Film Review: Return to Homs

Abdul Basset Saroot, goalkeeper of the Syrian national youth football team turned armed opposition fighter, is now classed as a terrorist by Bashar Al-Assad. The army raided his neighbourhood to find him, killing his older brother and destroying his family home when they refused to surrender.

Once named Asia's second best young goalkeeper, a new documentary Return to Homs follows Basset's story as he animates a crowd of peaceful protestors in the early days of the conflict to when he shows Ossama - cameraman and media activist - around a family home now destroyed by mortar shelling, pointing out makeshift firing holes through which to aim a gun and fight the regime.

And so, in three years Basset's life has come to represent stolen chances, enforced choices and a life he may never have predicted living; a microcosm for many Syrians today who have found themselves in the heart of this protracted conflict. It is also a tale of despair and being driven towards arms as the fighting becomes more and more relentless. "Our previous dreams are behind us now" says Basset.

Return to Homs made its US debut at the Sundance Film Festival in January where it picked up the World Cinema Jury Prize; it will be screened next month as part of the Human Rights Watch Film Festival in London and for its UK premiere. It offers a personal, first hand and intimate account of the conflict in contrast to the depictions of Syria typical of news reports.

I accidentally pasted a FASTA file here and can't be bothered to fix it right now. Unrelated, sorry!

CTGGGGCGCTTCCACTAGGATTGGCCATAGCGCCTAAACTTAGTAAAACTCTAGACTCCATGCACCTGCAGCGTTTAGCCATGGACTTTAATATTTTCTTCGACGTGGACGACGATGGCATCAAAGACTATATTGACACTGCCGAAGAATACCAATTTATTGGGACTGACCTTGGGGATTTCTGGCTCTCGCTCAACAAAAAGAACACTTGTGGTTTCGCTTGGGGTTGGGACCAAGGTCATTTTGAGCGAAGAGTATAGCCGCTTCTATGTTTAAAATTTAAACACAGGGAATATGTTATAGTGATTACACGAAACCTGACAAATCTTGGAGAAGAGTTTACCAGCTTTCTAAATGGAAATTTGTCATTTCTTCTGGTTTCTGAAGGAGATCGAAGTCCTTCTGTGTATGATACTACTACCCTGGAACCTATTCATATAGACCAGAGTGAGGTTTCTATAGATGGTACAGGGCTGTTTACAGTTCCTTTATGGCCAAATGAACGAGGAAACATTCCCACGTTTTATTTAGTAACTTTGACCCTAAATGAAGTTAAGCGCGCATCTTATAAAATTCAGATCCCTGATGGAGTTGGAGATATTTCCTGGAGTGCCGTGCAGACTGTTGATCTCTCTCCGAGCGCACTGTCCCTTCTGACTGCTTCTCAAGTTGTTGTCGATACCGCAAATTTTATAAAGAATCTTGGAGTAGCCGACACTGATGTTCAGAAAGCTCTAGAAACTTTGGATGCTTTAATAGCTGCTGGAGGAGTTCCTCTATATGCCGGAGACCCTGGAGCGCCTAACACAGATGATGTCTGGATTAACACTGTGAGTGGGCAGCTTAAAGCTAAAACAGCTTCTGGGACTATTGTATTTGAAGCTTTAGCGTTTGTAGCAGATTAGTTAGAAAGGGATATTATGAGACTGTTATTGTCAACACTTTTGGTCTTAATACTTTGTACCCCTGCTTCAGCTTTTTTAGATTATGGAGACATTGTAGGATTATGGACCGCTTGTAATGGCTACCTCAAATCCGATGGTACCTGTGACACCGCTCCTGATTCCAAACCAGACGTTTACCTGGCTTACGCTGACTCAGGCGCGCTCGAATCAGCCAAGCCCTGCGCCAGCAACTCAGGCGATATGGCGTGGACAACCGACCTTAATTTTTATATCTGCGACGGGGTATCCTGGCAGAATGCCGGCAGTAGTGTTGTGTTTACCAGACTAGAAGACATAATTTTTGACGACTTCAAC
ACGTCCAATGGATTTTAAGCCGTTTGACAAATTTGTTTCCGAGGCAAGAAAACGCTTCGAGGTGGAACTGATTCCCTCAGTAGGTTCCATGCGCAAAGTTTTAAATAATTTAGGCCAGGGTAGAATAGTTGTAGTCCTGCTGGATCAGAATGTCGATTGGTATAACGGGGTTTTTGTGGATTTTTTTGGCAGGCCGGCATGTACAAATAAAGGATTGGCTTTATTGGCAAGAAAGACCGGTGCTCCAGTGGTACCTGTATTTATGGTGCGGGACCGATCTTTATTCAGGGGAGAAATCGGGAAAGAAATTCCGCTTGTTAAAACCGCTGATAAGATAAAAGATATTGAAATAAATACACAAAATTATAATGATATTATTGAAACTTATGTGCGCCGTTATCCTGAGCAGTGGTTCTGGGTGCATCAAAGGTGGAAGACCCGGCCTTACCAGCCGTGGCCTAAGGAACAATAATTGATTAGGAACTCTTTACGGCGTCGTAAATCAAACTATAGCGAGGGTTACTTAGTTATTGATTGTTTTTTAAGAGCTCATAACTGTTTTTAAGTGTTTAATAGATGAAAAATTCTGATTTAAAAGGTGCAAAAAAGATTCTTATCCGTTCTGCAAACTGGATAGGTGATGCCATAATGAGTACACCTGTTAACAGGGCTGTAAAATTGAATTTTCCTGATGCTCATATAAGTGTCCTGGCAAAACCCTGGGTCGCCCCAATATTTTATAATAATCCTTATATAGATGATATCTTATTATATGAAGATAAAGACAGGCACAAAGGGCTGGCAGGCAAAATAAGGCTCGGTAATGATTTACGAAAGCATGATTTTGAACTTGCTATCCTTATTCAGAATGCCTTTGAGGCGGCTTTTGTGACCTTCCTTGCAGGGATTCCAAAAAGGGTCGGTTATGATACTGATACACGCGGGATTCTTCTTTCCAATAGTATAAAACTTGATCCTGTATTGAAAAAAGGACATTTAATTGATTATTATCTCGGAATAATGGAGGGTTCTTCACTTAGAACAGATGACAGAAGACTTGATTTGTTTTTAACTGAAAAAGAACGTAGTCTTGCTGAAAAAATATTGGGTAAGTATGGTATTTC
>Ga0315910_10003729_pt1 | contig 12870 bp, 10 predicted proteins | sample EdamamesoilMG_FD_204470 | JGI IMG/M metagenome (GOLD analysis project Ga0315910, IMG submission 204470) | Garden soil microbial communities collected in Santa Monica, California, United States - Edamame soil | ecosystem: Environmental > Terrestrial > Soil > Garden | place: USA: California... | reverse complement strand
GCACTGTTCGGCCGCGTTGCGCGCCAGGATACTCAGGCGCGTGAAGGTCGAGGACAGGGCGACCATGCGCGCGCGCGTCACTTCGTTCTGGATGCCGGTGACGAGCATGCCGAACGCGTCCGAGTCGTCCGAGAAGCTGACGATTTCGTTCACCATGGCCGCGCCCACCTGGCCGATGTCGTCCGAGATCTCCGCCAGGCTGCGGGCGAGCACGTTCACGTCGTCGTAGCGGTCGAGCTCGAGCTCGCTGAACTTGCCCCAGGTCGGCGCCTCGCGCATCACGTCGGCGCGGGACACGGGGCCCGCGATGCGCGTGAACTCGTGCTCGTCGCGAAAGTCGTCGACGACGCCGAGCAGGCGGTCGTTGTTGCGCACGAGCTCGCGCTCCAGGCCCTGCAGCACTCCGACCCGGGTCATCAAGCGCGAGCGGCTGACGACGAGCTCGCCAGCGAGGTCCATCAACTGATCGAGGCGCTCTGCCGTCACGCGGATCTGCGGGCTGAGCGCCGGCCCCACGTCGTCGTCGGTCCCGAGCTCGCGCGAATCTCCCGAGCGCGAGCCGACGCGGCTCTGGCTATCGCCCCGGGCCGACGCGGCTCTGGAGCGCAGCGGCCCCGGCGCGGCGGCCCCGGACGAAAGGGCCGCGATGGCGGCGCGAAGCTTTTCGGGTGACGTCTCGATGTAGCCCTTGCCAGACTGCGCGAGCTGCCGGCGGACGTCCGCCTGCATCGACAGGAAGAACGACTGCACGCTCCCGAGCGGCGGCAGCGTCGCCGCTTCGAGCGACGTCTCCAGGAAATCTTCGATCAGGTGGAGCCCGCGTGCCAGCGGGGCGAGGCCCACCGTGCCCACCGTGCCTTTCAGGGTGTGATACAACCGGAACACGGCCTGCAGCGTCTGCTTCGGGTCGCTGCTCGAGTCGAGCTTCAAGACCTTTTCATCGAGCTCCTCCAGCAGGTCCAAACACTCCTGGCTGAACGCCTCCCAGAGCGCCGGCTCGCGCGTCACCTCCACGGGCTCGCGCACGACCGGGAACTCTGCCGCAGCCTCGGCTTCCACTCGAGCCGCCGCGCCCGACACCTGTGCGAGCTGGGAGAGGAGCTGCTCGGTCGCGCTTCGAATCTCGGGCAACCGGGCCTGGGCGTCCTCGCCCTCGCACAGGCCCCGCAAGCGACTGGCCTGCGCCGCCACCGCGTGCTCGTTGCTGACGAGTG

The documentary cost $300,000 to produce, parts of which came from European grants; Sundance waived the entry fees as director Talal Derki and co-producer Orwa Nyrabia didn't have credit cards to pay the online registration fees. Actual filming was also not without obstacles. Due to a shortage of electricity, filmmakers recharged their equipment on car batteries and portable gas generators - when they had filmed, footage was hidden and smuggled out of the country.

In one scene groups of men congregate on a street corner, talking; others rebuild a central reserve. For a while it seems that normal life continues in the midst of chaos, until the sound of gunfire from snipers placed on government buildings propels two cyclists off into the distance and a huge tank rolls down the road.

The story unfolds in the old city of Homs, 'The Capital of the Revolution,' named as such after the bravery of the protestors there who stood up to the tanks and teargas sent by the regime. But the city has been under siege for over 18 months now, surrounded by troops who let little humanitarian aid pass and where entering or leaving is impossible.

Many of its residents have been internally displaced or forced out of the country into camps, and around 40,000 have been detained over this period. Since the start of the uprising in 2011, 15,000 people have been killed in this city alone and two thirds of the entire place been destroyed. Returning to their city, Homs, is a dream for many.

Written by Amelia Smith